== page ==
Thus, as much we may be tempted to, we should not describe and/or see the divide between those who support the decriminalisation of homosexual acts in Singapore and those who oppose it as a divide between the non-religious/secularists and the religious respectively.

Homosexuality is wrong/abnormal/immoral because God said so?

Before I carry on, allow me to first clarify that the reason why my examples later on in this section are mainly from Christian teachings is not because I have something against Christianity in particular but that it seems to me that Christianity has, so far, been the most vocal and public in its opposition to the decriminalisation of homosexual acts in Singapore, when compared to the other religious faiths found here in Singapore, and that, though I must confess that I only have a very limited understanding of it, I am more familiar with the arguments used by Christianity against homosexuality. Also, later on, I would be citing the MCS’s statement of belief about homosexuality. Again, I am not doing this because I have anything against the MCS in particular but the MCS’s statement of belief about homosexuality is the most convenient to get hold of since Bishop Dr. Solomon has kindly provided a link to it in his letter to the ST Forum.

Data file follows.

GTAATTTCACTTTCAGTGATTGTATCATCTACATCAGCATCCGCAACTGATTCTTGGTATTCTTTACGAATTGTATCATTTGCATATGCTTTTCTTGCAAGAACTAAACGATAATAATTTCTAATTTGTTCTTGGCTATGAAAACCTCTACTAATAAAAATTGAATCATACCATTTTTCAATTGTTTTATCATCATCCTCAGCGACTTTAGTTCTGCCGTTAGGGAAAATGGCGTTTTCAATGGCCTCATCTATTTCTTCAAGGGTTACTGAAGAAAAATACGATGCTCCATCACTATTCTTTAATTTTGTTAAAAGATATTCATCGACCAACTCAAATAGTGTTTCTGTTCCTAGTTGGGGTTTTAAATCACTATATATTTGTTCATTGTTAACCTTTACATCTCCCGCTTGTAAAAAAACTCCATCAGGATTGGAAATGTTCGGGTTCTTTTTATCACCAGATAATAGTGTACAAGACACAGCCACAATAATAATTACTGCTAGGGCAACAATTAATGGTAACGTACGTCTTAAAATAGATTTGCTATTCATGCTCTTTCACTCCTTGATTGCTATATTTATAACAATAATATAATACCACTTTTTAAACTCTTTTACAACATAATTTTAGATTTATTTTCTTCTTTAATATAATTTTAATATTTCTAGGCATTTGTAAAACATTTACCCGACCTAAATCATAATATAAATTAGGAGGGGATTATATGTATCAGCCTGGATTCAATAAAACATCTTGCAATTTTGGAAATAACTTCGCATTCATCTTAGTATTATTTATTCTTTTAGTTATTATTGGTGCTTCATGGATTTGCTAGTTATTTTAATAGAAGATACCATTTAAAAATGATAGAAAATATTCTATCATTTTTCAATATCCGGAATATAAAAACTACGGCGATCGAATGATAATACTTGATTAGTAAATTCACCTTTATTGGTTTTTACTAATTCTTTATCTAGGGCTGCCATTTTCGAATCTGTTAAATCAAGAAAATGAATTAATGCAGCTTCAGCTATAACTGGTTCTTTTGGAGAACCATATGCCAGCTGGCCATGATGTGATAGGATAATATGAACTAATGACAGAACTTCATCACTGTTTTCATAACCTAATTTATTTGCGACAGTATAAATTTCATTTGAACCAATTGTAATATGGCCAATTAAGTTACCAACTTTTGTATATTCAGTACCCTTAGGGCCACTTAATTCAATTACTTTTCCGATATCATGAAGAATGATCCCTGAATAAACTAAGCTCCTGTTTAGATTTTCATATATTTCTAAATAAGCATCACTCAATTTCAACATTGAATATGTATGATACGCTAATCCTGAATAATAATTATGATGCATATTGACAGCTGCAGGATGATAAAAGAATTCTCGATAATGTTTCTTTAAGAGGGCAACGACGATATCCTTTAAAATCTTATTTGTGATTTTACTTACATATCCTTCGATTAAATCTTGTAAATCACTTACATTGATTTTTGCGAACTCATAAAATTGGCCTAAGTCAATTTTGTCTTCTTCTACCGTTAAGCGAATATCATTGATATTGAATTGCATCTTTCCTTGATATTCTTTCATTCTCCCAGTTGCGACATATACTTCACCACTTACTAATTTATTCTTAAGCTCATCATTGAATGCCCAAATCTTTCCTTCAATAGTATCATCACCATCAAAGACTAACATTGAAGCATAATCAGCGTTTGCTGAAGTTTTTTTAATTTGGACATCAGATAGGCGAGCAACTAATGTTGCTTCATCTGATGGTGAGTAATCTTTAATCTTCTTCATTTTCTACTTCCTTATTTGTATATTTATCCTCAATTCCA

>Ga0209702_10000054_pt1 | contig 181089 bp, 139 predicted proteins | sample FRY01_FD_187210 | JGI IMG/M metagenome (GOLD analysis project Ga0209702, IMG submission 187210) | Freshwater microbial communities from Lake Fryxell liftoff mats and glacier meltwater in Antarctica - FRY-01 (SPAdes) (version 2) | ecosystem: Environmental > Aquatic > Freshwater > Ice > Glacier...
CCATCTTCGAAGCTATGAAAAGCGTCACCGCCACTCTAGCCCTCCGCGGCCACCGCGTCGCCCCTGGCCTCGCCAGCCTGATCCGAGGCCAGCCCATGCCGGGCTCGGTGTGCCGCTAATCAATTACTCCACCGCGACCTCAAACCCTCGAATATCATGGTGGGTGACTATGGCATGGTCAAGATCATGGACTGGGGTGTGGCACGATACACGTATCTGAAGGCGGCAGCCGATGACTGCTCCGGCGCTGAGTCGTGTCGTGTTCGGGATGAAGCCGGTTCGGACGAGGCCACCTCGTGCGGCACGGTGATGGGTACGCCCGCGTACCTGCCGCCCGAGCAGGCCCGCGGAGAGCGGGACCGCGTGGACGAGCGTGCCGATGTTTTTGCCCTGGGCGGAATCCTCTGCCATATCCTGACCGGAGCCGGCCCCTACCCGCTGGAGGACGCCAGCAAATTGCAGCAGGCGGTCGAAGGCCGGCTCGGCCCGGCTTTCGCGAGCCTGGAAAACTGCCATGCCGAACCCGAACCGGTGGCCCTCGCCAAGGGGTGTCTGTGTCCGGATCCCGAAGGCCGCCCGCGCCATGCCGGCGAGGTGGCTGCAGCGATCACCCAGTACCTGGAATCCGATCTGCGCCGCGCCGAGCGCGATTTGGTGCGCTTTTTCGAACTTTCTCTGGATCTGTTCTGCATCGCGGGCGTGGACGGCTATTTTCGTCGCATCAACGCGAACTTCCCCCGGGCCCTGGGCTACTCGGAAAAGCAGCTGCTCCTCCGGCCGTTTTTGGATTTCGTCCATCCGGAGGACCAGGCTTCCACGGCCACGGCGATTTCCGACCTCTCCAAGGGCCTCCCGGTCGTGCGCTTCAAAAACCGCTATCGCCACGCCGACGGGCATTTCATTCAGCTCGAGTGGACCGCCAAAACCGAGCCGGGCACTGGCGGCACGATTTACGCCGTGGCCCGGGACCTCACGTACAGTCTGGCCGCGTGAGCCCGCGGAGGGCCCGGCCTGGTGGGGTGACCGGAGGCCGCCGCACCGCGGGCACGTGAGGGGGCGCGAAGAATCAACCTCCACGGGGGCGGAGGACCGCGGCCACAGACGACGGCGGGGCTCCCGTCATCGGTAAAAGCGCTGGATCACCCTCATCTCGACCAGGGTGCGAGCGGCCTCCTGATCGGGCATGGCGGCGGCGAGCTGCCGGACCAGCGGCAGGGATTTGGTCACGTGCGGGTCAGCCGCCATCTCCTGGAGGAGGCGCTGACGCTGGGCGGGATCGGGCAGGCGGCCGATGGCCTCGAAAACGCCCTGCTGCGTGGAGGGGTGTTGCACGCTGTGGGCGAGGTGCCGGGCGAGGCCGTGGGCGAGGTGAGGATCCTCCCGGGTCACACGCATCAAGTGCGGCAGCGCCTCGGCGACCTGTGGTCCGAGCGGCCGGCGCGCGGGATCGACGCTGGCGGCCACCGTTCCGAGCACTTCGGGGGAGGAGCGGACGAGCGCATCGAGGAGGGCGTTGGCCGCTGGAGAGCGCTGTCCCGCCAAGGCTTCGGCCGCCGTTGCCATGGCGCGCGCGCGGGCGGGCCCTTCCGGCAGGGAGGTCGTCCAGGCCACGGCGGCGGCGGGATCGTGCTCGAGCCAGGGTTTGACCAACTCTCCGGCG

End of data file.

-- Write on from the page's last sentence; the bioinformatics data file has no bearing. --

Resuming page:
My verbosity in the preceding paragraph is to make you all understand that I do not mean any offence of any sorts towards Christianity and/or the MCS and any perceived offence is purely unintentional. However, if I do unintentionally offend anyone with what I am going to say later, I hereby pre-emptively apologise.

Okay, allow me to move on…

Well, if I am not wrong, those Christians who oppose the decriminalisation of homosexual acts in Singapore tend to justify their opposition with verses from the Bible in which God supposedly explicitly disapproved, if not condemned, of homosexuality. And, of these verses, the most well-known and quoted verse would most likely be Leviticus 18:22 (which is remarkably similar to Leviticus 20:13) in which God supposedly said: “Do not lie with a man as one lies with a woman; that is detestable” (NIV). Other such verses would include Romans 1:20-27 and 1 Corinthians 6:9-10. And, of course, it is widely claimed that God destroyed the cities of Sodom & Gomorrah because the inhabitants of these cities practised homosexuality.

Yet, from my viewpoint, there are problems with citing Biblical verses to justify one’s opposition to homosexual acts and the decriminalisation of them.